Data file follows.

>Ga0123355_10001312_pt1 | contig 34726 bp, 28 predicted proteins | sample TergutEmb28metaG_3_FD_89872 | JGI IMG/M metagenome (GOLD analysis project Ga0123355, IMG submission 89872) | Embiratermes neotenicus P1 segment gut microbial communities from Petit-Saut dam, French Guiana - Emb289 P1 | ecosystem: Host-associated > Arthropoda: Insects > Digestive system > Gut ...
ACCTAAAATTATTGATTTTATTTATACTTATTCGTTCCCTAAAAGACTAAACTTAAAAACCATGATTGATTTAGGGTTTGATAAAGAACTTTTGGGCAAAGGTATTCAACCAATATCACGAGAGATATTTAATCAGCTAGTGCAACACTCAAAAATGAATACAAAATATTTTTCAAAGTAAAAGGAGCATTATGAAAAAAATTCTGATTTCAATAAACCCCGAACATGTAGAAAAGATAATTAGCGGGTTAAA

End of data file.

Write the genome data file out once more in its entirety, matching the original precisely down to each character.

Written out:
>Ga0123355_10001312_pt1 | contig 34726 bp, 28 predicted proteins | sample TergutEmb28metaG_3_FD_89872 | JGI IMG/M metagenome (GOLD analysis project Ga0123355, IMG submission 89872) | Embiratermes neotenicus P1 segment gut microbial communities from Petit-Saut dam, French Guiana - Emb289 P1 | ecosystem: Host-associated > Arthropoda: Insects > Digestive system > Gut ...
ACCTAAAATTATTGATTTTATTTATACTTATTCGTTCCCTAAAAGACTAAACTTAAAAACCATGATTGATTTAGGGTTTGATAAAGAACTTTTGGGCAAAGGTATTCAACCAATATCACGAGAGATATTTAATCAGCTAGTGCAACACTCAAAAATGAATACAAAATATTTTTCAAAGTAAAAGGAGCATTATGAAAAAAATTCTGATTTCAATAAACCCCGAACATGTAGAAAAGATAATTAGCGGGTTAAA